Project Origin• Conference Board of Canada City Magnets: Benchmarking the Attractiveness of Canada’s Cities• Project looked at the application of attractiveness measures in a rural context
Purpose• A tool utilizing indicators based on national and provincial statistics in a number of theme areas was developed• Enables communities of all sizes to measure and assess their attractiveness to newcomers, benchmarked against comparable communities
Functionalities• It provides a realistic measures for small communities• It allows comparisons with peers communities• It includes all Census Subdivisions (e.g. township) and Census Divisions (e.g. Districts) in Ontario
CSDs by Population size and MetroInfluence Zones (MIZ) - 18 different groups
Theme Averages• The theme are sets or groups of indicators that measure different aspects of a community’s attractiveness.• In the theme average each indicator was given equal weighting.• The theme averages are based adjusted on a scale from 1 to 0, where the top ranked community is given a value of 1 and the lowest ranked community receives a value of 0.• For every community two theme averages were created: – “Average (Group)” is the theme average compared to the other CSDs within the group – “Average (Province)” is the theme average compared against all CSDs in the province (432)
• Quintiles is a statistical term where a group is divided into fifths• Quintiles were used to assist in benchmarking communities against its peers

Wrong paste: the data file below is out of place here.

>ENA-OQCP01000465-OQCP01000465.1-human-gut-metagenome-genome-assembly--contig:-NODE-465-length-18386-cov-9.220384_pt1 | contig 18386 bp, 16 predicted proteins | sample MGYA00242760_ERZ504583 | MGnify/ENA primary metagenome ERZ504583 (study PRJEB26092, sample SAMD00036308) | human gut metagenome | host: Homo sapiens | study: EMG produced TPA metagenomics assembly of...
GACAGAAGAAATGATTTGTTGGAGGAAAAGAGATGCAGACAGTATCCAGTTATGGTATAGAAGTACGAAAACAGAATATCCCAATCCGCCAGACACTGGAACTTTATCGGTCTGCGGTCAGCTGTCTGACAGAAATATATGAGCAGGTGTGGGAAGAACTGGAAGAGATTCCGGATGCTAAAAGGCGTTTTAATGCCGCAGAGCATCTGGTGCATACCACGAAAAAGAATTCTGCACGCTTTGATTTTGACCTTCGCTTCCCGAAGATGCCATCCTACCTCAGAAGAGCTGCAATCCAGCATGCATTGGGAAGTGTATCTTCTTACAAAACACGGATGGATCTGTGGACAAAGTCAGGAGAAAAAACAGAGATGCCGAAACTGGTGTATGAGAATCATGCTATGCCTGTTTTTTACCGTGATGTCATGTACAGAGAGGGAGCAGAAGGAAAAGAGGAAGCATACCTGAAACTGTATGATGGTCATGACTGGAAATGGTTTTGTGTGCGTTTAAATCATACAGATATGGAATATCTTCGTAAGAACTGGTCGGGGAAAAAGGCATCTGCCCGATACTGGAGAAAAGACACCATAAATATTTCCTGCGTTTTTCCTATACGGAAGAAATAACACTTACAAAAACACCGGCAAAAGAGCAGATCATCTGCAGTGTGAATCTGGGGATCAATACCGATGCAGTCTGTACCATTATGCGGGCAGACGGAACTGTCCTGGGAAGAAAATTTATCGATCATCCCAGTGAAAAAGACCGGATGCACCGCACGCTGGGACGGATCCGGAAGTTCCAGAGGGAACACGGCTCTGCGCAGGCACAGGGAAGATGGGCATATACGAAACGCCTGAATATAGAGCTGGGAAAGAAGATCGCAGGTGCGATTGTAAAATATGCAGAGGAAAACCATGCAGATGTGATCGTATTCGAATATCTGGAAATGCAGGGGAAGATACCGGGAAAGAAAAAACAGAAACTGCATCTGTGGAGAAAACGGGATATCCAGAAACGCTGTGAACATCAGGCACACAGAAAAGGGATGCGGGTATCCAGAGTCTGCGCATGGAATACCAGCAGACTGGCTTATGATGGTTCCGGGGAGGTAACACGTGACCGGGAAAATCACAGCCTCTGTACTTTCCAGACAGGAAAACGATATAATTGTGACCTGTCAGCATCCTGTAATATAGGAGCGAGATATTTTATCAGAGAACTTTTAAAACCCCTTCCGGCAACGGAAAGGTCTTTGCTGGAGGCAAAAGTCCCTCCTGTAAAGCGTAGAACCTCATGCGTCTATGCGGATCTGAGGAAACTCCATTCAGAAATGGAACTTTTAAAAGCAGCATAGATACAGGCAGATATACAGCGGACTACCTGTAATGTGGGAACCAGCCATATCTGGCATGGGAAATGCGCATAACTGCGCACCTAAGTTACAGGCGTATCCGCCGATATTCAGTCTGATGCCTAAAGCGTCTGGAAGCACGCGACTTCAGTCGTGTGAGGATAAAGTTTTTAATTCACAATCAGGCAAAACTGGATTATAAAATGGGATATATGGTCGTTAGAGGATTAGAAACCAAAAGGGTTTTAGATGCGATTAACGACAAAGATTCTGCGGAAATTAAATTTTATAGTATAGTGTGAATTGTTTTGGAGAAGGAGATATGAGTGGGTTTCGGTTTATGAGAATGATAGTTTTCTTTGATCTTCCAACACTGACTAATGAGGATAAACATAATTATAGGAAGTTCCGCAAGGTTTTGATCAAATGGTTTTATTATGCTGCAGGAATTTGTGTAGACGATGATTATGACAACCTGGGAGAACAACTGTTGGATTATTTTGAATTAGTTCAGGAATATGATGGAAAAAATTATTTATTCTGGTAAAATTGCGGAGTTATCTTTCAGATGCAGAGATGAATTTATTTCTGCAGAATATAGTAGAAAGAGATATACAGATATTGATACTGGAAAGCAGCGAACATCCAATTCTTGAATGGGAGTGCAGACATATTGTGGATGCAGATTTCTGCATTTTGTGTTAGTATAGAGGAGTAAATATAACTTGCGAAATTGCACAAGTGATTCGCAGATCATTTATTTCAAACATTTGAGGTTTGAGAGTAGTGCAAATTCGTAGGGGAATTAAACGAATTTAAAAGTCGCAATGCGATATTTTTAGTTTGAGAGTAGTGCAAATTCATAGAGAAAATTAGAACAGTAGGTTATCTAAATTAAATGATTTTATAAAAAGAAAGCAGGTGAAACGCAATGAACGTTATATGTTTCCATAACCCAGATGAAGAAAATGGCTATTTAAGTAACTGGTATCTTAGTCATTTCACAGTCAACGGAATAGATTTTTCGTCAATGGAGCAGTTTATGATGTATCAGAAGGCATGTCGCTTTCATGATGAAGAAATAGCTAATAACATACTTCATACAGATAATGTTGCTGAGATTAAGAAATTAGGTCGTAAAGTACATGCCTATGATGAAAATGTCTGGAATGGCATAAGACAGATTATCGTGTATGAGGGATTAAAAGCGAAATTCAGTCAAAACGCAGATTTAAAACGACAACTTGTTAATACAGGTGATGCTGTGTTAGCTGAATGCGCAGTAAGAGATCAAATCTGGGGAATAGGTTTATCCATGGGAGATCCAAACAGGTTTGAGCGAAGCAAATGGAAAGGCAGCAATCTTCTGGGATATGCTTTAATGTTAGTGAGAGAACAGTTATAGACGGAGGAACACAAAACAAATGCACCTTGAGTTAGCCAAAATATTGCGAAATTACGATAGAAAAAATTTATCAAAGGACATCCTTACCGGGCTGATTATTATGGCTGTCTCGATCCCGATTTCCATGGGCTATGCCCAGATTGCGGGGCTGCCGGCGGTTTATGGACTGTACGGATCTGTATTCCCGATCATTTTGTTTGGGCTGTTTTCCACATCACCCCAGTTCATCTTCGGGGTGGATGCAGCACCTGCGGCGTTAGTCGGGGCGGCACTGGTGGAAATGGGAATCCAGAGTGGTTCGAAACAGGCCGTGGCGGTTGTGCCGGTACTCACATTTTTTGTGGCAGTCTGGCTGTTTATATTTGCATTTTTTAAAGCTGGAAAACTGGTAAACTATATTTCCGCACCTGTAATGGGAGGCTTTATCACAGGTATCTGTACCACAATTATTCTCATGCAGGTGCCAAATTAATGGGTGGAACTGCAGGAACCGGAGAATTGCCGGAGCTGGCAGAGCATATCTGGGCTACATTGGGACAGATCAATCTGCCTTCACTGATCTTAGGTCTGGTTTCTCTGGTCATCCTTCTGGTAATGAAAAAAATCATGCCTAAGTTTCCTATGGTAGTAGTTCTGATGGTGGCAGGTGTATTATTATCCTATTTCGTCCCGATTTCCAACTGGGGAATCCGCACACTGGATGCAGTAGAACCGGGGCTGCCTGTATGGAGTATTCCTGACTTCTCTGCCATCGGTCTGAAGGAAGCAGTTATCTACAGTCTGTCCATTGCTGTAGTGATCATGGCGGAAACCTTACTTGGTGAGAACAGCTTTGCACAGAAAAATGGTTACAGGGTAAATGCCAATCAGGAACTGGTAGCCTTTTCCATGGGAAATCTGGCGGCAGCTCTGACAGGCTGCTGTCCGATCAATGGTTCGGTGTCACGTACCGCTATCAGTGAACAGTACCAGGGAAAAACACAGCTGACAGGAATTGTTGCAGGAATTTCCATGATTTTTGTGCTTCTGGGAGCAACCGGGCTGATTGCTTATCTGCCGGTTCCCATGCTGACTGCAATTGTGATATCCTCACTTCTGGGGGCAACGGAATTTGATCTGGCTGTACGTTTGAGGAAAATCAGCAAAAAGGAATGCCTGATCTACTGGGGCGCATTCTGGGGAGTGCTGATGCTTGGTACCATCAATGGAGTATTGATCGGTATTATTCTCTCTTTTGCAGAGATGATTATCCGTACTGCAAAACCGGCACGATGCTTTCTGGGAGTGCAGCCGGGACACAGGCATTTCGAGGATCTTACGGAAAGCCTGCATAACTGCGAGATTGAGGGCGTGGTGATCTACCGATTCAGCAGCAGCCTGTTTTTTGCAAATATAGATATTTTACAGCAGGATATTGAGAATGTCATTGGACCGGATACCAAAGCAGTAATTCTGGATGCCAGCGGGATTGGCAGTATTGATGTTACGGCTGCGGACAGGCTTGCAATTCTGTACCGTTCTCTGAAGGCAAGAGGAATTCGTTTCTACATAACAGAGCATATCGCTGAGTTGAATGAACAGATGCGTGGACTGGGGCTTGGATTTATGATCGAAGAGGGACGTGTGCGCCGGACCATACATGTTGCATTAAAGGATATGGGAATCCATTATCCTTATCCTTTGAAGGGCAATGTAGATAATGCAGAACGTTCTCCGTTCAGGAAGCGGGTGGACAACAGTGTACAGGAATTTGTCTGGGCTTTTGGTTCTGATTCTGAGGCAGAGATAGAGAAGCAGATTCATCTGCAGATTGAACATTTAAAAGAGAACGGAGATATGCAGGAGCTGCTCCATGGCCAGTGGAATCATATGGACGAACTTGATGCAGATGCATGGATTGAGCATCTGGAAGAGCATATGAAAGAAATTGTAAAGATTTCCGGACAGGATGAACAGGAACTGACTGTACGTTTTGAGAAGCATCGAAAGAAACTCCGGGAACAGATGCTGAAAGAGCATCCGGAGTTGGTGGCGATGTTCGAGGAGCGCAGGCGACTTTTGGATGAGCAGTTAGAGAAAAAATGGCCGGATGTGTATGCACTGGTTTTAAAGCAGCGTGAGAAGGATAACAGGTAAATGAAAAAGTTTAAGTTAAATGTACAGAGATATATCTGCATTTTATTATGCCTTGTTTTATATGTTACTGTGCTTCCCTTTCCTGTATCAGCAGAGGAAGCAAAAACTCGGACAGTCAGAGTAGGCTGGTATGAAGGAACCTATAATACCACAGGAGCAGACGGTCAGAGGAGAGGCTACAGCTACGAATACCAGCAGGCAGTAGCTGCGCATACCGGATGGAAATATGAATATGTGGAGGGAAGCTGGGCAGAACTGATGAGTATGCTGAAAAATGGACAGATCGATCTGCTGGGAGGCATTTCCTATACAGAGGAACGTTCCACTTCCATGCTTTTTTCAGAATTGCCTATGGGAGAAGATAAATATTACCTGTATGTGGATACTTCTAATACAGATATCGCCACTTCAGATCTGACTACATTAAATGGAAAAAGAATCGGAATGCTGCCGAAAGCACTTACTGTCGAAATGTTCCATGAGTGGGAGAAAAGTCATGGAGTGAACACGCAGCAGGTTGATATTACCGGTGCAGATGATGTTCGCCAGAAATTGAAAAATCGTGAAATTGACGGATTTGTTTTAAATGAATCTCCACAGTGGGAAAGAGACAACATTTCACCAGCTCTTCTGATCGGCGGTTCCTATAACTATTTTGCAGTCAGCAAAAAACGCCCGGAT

InterpretationStart by looking at the theme areas (Group Average)• Generate a radar or bar chart to display this information.• What are the theme areas that the community has the greatest strengths and weaknesses?• Then focus on the Indicators in those theme areas first. Trying to identify how the community can we build on their strengths, or mitigate weaknesses?
Important note about the DataData is based on municipal boundaries Number of general practitioners per 100,000 population Municipality A Municipality B Pop 10,000 Pop 10,000 Distance 10 km 1 MD 5 MDs Residents will know that regionally there is a good supply of MDs. As it is a short commute for medical services in a neighbour community. However, indicator may show low value. Local knowledge is important in interpretation.
How to access the Toolhttp://www.omafra.gov.on.ca/english/rural/edr/cirro/index.htmlThe tool is available free ofcharge to any not-for-profitorganization in OntarioPotential users are asked tocomplete and submit the“Letter of Agreement”, whichis the usage agreement for thetool
Questions & More Information: Stephen Morris M.A.E.S, Ec.D. Economic Development Specialist Regional Economic Development Branch Ontario Ministry of Agriculture, Food and Rural Affairs 1Stone Rd. West, 3rd SW Guelph, ON N1G 4Y2 Phone: (519) 826-3954 Fax: (519) 826-4328 Stephen.firstname.lastname@example.org www.omafra.gov.ca/rural
Data Won’t Tell You What to Do Data Will Help Start A Conversation• Important to understand where our communities stand – relative strengths and weaknesses• Using facts to build community capacity and sustainability• Newcomer integration requires a holistic approach & a strategy